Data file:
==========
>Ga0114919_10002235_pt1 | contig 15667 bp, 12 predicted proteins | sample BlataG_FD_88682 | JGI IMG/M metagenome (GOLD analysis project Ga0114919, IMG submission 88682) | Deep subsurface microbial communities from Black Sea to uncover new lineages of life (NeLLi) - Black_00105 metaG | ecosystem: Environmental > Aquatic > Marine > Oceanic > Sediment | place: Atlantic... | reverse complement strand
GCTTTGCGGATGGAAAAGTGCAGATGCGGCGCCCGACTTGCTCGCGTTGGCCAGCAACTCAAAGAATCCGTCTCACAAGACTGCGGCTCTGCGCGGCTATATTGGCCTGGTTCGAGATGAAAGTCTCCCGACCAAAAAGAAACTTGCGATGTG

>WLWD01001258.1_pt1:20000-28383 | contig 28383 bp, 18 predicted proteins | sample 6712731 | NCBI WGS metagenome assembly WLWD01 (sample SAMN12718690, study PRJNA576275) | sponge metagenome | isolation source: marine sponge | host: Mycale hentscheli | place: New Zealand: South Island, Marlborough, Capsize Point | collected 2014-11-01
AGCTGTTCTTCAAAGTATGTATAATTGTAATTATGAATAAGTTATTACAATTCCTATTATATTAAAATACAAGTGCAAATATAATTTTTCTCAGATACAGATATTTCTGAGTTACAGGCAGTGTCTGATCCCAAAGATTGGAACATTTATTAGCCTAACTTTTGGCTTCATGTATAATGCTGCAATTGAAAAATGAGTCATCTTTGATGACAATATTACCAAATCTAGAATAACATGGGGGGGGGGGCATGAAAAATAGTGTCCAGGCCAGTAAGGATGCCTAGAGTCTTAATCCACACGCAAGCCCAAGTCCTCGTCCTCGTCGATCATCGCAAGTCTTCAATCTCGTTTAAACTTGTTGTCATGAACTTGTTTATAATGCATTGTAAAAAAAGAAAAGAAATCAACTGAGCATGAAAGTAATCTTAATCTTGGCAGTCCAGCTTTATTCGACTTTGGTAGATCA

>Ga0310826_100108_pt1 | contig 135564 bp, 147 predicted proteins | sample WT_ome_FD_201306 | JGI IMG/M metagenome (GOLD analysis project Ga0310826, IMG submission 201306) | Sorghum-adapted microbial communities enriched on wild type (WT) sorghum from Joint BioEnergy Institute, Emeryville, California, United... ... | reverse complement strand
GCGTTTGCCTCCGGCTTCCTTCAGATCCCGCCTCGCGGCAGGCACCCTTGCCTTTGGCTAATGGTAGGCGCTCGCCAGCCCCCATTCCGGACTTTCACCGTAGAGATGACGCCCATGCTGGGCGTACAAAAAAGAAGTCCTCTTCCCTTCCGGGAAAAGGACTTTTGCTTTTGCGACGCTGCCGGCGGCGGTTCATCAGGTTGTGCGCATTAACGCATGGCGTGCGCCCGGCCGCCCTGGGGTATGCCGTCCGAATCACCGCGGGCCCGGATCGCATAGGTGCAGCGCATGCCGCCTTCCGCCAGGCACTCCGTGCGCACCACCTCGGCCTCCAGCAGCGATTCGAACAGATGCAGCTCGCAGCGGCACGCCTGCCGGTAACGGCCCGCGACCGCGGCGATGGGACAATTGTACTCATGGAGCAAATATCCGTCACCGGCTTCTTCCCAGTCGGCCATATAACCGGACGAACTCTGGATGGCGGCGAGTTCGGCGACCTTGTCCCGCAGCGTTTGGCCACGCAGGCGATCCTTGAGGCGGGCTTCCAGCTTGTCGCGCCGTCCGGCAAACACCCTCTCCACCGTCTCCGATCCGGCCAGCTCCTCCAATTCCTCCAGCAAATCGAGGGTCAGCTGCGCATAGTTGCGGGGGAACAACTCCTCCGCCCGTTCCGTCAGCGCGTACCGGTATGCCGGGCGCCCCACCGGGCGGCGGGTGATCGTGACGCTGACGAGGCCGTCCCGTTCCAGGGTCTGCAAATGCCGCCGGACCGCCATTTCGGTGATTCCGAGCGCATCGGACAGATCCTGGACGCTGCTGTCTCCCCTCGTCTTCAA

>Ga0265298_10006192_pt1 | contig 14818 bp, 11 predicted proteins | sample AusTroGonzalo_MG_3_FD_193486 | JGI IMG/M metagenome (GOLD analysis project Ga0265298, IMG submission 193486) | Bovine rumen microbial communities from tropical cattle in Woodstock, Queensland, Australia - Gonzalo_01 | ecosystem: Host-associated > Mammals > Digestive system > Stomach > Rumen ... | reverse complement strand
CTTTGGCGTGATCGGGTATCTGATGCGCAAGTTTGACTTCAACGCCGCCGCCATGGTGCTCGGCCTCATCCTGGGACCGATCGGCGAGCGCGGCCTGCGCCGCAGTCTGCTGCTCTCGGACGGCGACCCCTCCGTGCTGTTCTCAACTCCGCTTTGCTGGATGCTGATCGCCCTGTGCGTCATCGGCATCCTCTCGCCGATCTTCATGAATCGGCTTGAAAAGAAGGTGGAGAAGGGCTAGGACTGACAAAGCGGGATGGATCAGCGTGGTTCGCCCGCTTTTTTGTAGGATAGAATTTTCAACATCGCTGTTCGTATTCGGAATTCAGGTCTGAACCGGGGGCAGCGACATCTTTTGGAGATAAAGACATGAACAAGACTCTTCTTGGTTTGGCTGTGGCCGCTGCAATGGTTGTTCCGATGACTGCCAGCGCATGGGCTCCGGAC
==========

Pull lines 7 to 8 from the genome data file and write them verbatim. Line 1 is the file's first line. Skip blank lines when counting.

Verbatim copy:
>Ga0265298_10006192_pt1 | contig 14818 bp, 11 predicted proteins | sample AusTroGonzalo_MG_3_FD_193486 | JGI IMG/M metagenome (GOLD analysis project Ga0265298, IMG submission 193486) | Bovine rumen microbial communities from tropical cattle in Woodstock, Queensland, Australia - Gonzalo_01 | ecosystem: Host-associated > Mammals > Digestive system > Stomach > Rumen ... | reverse complement strand
CTTTGGCGTGATCGGGTATCTGATGCGCAAGTTTGACTTCAACGCCGCCGCCATGGTGCTCGGCCTCATCCTGGGACCGATCGGCGAGCGCGGCCTGCGCCGCAGTCTGCTGCTCTCGGACGGCGACCCCTCCGTGCTGTTCTCAACTCCGCTTTGCTGGATGCTGATCGCCCTGTGCGTCATCGGCATCCTCTCGCCGATCTTCATGAATCGGCTTGAAAAGAAGGTGGAGAAGGGCTAGGACTGACAAAGCGGGATGGATCAGCGTGGTTCGCCCGCTTTTTTGTAGGATAGAATTTTCAACATCGCTGTTCGTATTCGGAATTCAGGTCTGAACCGGGGGCAGCGACATCTTTTGGAGATAAAGACATGAACAAGACTCTTCTTGGTTTGGCTGTGGCCGCTGCAATGGTTGTTCCGATGACTGCCAGCGCATGGGCTCCGGAC